#32

See Robert Kuttner, Everything For Sale (1996), for an earlier look at the financialization of everything that made the Crash of 2008 inevitable.

Not coincidentally, 1996 was also the year in which Brooksley Born assumed the Chair of the Commodity Futures Trading Commission and began to argue that the unregulated trading of certain large financial derivatives be made transparent. She was openly opposed and her arguments belittled by Fed Chair Alan Greenspan and Clinton Treasury Secretaries Robert Rubin and Lawrence Summers, and by former SEC Chair Arthur Levitt, leading to testimony before the Senate in late 1998 or early 1999.

Also not coincidentally, the collapse of trillion-dollar hedge fund LTCM in September, 1998 (advised by two Nobel laureates in Economics), resulted from precisely the kind of trades Ms. Born and FDIC Chair Sheila Baer were concerned about. After her brush-off before the Senate she resigned, and Congress went on to pass the Commodity Futures Modernization Act later that year. Proposed by Texas Senator Phil Gramm and signed by President Clinton, this was the legislation that repealed the Glass-Steagall acts, which repeal is seen by honest historians as paving the way for the Crash of 2008 less than a decade later.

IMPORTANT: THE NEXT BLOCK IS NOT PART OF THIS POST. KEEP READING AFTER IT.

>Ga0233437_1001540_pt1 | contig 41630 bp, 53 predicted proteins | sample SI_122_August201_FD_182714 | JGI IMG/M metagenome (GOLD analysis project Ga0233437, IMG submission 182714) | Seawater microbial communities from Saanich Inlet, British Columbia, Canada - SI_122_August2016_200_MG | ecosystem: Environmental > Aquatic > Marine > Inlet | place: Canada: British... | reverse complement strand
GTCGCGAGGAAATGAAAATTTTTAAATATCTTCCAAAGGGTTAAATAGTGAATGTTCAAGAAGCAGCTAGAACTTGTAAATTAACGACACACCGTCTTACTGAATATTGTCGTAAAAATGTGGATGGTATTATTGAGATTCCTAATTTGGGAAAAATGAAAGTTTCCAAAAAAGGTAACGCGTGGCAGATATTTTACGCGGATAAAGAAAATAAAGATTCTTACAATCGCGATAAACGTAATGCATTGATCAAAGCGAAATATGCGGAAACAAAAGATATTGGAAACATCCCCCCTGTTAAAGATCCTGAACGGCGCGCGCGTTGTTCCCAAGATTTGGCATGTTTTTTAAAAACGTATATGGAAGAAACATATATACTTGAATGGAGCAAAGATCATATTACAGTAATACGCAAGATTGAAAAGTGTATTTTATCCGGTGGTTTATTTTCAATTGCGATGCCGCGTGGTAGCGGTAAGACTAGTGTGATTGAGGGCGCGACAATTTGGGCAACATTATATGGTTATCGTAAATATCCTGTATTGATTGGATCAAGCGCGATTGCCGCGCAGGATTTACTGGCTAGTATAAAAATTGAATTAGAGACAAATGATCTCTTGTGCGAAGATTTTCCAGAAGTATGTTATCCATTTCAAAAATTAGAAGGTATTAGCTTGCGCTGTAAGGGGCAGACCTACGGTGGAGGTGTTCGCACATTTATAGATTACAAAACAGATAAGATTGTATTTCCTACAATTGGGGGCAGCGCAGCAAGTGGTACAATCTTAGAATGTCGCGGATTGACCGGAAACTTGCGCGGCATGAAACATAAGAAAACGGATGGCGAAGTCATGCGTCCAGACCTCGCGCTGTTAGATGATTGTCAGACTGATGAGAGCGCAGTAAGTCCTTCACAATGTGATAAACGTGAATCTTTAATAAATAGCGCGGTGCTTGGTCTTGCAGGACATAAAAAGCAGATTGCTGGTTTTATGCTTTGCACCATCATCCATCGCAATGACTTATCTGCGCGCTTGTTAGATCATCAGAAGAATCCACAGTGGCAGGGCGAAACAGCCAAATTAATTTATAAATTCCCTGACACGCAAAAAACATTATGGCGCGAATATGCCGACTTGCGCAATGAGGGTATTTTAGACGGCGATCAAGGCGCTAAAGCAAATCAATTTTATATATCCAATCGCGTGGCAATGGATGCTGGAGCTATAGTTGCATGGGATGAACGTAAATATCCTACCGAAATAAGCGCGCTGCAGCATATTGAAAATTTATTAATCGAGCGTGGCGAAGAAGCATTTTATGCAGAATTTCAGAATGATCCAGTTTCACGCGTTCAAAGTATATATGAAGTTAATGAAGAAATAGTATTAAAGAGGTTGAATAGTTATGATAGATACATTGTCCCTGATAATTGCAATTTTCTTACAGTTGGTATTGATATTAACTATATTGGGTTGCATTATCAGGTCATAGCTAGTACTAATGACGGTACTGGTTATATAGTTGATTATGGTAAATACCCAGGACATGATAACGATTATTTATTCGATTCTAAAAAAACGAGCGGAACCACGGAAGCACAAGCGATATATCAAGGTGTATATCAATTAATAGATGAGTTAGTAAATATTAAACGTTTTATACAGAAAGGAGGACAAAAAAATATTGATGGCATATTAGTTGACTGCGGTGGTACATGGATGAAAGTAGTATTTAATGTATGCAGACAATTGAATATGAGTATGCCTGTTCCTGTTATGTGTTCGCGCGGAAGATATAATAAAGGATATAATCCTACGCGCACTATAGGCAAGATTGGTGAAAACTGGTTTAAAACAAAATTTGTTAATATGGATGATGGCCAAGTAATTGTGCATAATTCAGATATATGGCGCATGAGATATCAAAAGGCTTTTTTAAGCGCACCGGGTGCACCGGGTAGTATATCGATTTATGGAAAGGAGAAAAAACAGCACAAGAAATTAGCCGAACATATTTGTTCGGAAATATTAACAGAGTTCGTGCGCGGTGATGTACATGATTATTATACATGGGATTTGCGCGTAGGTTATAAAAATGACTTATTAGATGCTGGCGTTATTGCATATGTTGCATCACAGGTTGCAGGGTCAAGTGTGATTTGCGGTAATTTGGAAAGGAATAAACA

#33

There is a link that downloads the column near the bottom of the page at:

It may not be there for long, as Gatehouse recently acquired the other Austin paper, the Austin-American Statesman.


#34

Thank you. Got it.


#35

I’ll tell the guy I got it from. May you be the first of many here to read it for yourself!


#36

Scott, thanks. I read the article and Jim’s original column. I wish I had something useful or hopeful to say, but I don’t. This country is so short-sighted. Our slide into fascism is what? 50% done?